Changing Course

We don’t always end up where we intended in life. Long before reaching our final destination, life happens and we are forced to change course.

I wrote those words a little over a week ago, oblivious to just how prophetic they would be in the coming days. I’m not sure why the sudden pothole I fell into came as such a surprise – perhaps it is because I have been living in denial.

Denial that despite what the Social Security Administration has in their official records on me – I can’t possibly be a year past 50. Denial that though most of my high school friends are celebrating 25 years plus of marriage and have kids who are now getting married – I am still living a carefree single girl’s life. Denial that my body is a human body, nothing more, nothing less – and not a spectacular specimen of immortality.

No, I should not have been surprised. In fact, in my free wheeling days leading up to the “news” I had finally made out my will and detailed how I want my life to end if I am unable to have a say in the matter. A sobering exercise if there ever was one, made even more so by the fact that ‘ll likely have no one other than my churches and charities to leave whatever riches I have left to – and no one to carry on my legacy let alone see to my needs in my last days – all documented in official legalese. But even that did little to change the reflection I chose to see in the mirror every day – the one to whom the laws of the universe don’t apply.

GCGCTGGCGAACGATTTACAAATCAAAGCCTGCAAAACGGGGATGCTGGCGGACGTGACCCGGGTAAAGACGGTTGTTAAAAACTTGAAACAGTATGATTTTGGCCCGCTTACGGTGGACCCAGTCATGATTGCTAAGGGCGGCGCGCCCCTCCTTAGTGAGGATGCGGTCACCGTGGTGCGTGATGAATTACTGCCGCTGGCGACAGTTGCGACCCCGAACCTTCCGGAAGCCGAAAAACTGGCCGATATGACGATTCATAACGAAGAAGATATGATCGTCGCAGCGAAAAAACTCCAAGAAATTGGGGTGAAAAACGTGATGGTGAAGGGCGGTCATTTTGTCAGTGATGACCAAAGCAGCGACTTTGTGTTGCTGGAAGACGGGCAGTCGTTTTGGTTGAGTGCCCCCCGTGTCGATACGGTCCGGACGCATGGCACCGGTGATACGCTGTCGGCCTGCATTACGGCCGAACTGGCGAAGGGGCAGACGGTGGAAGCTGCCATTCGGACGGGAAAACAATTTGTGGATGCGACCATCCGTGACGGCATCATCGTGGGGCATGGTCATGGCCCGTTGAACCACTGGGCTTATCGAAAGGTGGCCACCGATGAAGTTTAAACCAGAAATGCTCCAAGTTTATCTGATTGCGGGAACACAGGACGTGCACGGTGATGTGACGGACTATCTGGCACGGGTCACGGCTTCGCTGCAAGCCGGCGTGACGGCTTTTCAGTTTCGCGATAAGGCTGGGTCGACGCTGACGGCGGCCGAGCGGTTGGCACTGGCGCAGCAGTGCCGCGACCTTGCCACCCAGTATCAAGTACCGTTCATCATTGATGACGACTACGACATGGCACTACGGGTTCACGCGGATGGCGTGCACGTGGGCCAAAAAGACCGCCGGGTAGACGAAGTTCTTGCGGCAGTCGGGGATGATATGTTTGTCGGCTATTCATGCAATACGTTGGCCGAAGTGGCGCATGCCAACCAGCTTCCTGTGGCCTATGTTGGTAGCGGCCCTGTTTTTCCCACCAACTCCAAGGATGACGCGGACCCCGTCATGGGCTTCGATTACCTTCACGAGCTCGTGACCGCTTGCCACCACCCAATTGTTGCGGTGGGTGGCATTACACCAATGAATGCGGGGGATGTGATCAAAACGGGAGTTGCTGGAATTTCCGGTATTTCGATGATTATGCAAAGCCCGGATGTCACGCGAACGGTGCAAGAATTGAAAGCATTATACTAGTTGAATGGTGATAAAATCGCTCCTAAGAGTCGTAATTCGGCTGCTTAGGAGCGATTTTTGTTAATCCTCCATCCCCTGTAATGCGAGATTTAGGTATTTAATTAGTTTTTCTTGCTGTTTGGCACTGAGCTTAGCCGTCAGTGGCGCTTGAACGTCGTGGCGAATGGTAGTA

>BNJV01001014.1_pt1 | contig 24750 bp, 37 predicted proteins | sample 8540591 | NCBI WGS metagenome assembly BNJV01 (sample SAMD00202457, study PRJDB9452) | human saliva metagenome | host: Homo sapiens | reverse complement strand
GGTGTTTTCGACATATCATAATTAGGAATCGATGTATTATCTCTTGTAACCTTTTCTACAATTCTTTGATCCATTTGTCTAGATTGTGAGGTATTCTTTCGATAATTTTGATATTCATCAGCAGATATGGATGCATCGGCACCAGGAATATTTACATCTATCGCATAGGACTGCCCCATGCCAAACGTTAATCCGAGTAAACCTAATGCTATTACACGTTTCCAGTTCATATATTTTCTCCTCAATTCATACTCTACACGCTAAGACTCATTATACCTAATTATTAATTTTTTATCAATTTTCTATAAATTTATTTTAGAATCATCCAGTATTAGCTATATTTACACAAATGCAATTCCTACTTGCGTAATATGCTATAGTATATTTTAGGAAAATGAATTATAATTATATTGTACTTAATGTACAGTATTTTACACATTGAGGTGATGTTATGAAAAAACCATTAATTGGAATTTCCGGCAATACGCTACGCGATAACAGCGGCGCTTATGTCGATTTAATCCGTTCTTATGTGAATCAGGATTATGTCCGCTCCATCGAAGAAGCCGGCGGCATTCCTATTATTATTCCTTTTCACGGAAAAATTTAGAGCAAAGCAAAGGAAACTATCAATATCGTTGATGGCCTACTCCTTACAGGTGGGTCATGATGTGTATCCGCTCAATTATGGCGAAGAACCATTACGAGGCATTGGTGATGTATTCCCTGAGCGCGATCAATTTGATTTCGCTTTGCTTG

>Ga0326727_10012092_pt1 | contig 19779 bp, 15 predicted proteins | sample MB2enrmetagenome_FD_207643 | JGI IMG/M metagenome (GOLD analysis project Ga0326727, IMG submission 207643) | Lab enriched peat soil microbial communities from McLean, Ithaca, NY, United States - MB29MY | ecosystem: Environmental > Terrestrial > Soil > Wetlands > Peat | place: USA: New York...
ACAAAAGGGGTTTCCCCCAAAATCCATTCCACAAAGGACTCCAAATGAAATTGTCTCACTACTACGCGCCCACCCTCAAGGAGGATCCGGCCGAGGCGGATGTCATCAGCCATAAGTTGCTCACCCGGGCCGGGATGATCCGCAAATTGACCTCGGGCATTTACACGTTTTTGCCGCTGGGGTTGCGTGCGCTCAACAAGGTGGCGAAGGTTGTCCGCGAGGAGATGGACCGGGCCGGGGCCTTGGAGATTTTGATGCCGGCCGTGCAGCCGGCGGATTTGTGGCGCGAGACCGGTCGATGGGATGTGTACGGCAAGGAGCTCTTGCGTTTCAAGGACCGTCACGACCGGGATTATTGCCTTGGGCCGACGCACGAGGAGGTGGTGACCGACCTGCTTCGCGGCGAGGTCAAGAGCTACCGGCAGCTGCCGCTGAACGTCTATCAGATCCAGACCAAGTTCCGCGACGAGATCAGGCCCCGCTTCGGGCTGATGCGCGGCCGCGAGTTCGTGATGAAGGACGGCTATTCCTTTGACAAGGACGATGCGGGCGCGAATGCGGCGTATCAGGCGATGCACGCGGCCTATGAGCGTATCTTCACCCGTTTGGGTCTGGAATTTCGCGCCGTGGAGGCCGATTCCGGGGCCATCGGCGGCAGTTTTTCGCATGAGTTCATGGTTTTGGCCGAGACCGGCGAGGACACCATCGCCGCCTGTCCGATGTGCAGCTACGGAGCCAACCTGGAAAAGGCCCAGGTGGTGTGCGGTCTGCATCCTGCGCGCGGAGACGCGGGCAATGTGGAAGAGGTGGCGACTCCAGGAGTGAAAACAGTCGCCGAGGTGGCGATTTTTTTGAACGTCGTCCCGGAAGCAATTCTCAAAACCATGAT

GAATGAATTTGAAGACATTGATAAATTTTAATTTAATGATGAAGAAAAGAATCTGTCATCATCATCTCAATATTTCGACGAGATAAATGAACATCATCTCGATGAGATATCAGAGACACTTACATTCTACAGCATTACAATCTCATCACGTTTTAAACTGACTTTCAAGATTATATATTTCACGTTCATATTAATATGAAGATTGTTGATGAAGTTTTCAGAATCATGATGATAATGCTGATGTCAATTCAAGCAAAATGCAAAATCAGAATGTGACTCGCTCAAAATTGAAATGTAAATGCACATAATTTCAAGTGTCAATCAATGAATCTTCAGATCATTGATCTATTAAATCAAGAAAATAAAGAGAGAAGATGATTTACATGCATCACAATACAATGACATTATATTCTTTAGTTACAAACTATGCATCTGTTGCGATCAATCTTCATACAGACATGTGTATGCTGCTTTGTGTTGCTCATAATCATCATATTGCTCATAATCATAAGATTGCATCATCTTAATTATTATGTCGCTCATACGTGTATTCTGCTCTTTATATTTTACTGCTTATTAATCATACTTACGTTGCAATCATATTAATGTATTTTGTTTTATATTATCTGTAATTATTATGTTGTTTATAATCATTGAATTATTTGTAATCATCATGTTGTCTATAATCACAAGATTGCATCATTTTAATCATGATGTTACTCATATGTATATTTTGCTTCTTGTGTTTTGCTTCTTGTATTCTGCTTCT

I ran across an “old” acquaintance from high school the other day on Facebook. He had posted a picture of his family – and for a minute I thought he must have taken the picture of his dad with the rest of his family but then it dawned on me that the balding man with more than just flecks of grey in his beard and deep lines on his forehead was actually my classmate! Wow, I thought to myself, I wonder what happened to him? He looked happy, but old.

But not me! No, I’m the one who faced down death at 23 and had a completely unnerving brush with death at 45 but laughed in the face of it both times – assured that God still had plans for me on this great earth. I’m the one who the devil rolls his eyes at as I bound out of bed for my daily 10 mile runs at the crack of dawn come rain, shine, blizzard, or below zero temperatures. Who didn’t let a sprained ankle or broken toe stop me. Who, once I discovered that God inhabited the summits and hugged me with the sky, repeatedly climbed mountains and hiked 23 miles a day back-to-back every summer. I’m the one who has proven time and again that my body can heal itself. Throughout all of life’s travails, I have always believed that which doesn’t kill me makes me stronger.

That has been how the world has seen me and what I saw every morning in the mirror – despite the pain.

The damn pain that just would not go away. No matter what I tried – physical therapy, deep massage, changing my diet, and of course stopping the very activity that gave me life -running – the pain just kept coming back, malingering in the background – taunting me to pay attention to it.